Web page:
The Internet magnifies your brand exposure dramatically. Instead of a brochure that may reach hundreds of people, your website reaches millions. And patients have the ability to convey their experience one-to-many instead of just one-on-one. If you have a strong brand, this is a good thing – so take the opportunity to create an online presence that tells people who you are.

  • First Things First: Review your website. One of the first things a prospective patient will look for is your practice’s website. If you’ve had a website for a while, give it look with fresh eyes. Is it still easy to navigate, or has it become overgrown with extraneous information? At a minimum, it should be clear to visitors how to find information about your physicians’ backgrounds, as well as contact information, location and hours of operation. Your website should also express the values and evolving nature of your practice, and make clear what differentiates it from other organizations. If your practice has implemented a patient portal, secure access to the portal should be visible on the public site: seeing how your practice is using technology to support patient satisfaction is important to prospective patients who rely on technology for information-gathering.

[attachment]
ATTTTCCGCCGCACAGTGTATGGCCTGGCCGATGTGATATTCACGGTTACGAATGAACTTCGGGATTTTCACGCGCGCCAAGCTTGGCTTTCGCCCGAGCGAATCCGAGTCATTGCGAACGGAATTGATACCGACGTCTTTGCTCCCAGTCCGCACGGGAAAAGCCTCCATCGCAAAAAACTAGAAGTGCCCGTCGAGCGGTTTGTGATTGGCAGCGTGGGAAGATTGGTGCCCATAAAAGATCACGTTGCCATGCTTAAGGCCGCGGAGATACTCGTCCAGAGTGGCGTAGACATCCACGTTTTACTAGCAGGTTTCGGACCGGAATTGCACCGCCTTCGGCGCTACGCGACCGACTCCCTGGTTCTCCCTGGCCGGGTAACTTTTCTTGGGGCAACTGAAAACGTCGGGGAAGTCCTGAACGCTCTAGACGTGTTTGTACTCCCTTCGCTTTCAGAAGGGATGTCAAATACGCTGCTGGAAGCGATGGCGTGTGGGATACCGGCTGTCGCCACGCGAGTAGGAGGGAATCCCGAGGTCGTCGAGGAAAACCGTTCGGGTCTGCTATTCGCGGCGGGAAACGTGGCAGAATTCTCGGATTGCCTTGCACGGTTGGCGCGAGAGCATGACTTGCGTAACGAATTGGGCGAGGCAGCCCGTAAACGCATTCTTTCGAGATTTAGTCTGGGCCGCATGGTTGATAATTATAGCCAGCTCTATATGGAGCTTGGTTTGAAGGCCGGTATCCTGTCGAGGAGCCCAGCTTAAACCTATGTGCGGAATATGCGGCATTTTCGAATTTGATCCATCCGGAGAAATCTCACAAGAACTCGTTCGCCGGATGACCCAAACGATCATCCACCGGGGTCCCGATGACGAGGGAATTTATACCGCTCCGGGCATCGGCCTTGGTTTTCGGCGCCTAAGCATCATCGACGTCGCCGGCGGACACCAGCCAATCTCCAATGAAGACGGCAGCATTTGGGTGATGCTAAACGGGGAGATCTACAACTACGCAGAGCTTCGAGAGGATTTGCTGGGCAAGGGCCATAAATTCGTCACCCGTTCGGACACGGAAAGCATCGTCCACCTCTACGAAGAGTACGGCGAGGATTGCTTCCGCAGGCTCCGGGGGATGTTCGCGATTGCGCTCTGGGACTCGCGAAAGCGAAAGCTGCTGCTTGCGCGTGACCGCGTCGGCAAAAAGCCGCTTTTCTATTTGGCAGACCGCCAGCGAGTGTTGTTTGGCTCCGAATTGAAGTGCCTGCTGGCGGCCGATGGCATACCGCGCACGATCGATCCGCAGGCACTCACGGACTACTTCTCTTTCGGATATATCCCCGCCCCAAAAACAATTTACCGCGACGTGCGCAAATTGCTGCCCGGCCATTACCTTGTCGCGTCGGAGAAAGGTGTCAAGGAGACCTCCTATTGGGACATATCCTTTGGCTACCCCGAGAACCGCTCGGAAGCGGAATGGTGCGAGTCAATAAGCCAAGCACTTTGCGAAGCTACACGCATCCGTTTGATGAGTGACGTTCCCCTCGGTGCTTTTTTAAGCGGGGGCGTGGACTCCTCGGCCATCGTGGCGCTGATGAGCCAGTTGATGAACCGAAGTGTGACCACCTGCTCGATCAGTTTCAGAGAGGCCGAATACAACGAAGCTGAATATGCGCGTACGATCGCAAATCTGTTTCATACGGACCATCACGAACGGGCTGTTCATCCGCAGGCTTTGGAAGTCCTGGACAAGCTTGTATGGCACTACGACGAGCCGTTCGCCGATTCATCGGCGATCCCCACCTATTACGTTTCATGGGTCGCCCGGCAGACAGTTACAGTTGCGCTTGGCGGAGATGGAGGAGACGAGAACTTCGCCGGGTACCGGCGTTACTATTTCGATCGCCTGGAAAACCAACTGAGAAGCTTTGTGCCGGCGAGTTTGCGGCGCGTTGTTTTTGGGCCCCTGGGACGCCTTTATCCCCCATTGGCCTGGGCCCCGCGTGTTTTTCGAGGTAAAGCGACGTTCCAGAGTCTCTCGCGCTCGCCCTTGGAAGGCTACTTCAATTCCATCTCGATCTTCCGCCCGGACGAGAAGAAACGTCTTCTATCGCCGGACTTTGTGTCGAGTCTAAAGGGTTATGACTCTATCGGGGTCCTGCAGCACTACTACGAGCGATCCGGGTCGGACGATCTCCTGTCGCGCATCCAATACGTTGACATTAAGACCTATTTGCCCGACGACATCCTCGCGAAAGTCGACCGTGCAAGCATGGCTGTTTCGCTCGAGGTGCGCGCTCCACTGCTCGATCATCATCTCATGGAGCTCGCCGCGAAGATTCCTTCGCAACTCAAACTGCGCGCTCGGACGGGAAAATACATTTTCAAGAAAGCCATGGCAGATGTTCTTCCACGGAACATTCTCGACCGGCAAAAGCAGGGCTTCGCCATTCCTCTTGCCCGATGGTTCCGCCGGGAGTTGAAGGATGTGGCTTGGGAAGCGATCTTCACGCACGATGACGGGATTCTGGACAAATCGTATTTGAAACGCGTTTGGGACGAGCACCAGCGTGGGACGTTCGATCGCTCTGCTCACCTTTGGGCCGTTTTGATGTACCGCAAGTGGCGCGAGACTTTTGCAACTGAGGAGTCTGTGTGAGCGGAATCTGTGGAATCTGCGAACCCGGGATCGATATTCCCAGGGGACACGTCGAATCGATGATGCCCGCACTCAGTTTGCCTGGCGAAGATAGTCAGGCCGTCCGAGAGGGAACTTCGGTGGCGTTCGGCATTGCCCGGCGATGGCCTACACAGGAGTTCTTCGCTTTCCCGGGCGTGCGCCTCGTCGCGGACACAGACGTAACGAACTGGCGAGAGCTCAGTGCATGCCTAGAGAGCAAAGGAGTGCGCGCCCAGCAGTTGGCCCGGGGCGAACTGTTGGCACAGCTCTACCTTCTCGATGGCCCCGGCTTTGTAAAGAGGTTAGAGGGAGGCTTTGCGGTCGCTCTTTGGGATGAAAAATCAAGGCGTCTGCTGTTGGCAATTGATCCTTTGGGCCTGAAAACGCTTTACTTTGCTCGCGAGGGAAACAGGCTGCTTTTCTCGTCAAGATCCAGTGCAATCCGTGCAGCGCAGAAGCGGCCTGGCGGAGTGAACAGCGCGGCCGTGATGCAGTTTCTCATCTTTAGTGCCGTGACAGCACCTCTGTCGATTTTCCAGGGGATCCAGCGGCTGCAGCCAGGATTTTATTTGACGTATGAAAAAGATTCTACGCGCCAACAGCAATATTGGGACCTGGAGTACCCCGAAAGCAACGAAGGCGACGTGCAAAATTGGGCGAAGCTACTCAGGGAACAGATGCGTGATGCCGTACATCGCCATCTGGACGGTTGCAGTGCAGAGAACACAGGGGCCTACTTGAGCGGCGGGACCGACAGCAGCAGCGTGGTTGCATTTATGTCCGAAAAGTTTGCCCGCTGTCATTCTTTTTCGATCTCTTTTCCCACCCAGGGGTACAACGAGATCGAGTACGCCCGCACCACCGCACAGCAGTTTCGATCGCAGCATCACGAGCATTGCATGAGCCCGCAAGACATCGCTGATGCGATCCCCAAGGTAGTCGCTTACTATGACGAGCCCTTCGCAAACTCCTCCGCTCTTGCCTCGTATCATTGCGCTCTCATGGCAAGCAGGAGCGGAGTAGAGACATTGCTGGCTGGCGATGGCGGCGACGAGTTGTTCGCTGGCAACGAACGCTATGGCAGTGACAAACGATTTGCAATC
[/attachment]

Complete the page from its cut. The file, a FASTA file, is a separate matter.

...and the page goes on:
• Next Step: Socialize. After they’ve scanned your website, prospective patients will likely look to see if your practice has a Facebook business page. This page should be distinct from anyone’s personal Facebook page, and set up using a different, work-only Facebook account to separate personal and professional activities. Another place prospective patients may look is YouTube, so consider setting up a channel for your practice and recording a short video offering a virtual tour of your office. You can add more videos to your channel – for example, a video with sample post-operative instructions – to give visitors an even better sense of who you are and what you do. There are many other social media channels – for example, LinkedIn for recruiting an office manager, Twitter for posting new services - you could use, and the number is ever-growing; which channels you select depends on your practice’s social media goals, as well as the resources available to support social media activities.